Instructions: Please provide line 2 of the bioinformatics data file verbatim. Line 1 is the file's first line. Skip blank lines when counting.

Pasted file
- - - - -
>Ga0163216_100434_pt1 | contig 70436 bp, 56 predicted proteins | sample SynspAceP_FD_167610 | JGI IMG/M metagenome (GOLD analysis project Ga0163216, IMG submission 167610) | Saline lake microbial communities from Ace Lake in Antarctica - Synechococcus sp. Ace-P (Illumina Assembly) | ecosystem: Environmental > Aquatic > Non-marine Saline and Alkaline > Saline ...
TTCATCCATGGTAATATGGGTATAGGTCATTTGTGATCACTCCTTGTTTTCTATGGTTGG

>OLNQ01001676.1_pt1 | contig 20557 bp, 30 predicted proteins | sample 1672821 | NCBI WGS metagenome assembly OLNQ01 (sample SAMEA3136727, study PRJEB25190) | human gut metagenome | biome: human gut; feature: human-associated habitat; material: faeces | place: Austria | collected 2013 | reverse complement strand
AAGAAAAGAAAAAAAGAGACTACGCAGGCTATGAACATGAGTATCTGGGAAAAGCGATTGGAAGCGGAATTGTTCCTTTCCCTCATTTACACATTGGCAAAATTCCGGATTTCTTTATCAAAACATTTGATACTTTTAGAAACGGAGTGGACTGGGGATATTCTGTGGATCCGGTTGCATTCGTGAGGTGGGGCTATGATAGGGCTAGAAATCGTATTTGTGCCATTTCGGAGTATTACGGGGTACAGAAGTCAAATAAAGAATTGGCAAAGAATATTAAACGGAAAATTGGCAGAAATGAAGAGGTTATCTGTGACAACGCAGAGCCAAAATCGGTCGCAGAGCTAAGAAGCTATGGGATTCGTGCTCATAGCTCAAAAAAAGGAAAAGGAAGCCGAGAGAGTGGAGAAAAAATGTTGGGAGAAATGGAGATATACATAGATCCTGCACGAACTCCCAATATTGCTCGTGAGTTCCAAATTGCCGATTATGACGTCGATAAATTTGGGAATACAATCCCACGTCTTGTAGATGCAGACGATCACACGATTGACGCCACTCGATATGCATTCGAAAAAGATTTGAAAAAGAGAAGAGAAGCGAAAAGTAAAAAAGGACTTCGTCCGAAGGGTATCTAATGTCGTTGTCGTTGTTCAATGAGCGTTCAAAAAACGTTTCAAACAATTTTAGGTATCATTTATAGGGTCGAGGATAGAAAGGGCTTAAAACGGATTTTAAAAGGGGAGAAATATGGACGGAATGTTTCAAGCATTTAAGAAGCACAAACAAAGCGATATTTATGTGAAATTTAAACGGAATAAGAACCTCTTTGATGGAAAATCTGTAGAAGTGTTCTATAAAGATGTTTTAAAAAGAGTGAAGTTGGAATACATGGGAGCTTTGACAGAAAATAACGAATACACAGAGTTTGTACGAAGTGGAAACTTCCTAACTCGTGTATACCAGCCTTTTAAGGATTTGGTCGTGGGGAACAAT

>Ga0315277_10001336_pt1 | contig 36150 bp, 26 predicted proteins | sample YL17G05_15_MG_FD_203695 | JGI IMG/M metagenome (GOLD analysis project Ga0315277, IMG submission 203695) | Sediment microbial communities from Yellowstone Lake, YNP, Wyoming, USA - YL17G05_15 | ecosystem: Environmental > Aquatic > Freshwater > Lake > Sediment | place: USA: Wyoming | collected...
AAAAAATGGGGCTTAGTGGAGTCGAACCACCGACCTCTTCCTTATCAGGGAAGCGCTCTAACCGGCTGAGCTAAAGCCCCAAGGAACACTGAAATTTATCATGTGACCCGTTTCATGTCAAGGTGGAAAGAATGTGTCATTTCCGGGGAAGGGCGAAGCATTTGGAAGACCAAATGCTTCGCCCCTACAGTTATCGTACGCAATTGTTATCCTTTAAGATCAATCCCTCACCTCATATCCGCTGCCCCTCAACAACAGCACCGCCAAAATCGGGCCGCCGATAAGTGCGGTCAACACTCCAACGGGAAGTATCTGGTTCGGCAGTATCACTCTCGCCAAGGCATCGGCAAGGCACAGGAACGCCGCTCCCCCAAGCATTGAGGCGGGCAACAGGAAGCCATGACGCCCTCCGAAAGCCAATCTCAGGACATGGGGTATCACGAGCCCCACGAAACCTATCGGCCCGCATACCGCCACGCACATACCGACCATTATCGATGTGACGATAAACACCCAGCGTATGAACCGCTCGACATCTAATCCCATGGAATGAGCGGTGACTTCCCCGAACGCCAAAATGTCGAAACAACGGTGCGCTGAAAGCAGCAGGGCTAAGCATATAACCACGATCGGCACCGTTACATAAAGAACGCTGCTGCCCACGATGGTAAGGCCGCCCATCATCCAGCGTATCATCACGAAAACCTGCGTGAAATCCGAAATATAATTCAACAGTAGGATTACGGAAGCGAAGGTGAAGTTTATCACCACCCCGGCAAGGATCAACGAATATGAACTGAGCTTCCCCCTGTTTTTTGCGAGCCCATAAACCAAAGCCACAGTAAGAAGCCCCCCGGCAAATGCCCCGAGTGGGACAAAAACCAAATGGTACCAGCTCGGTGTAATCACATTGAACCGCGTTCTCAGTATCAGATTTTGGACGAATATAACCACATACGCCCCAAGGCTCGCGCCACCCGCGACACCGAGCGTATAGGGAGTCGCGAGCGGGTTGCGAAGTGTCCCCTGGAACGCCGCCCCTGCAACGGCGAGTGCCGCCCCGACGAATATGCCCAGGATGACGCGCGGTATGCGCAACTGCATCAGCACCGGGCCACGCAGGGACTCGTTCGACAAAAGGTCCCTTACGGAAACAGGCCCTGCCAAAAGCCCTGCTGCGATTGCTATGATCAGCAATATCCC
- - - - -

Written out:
TTCATCCATGGTAATATGGGTATAGGTCATTTGTGATCACTCCTTGTTTTCTATGGTTGG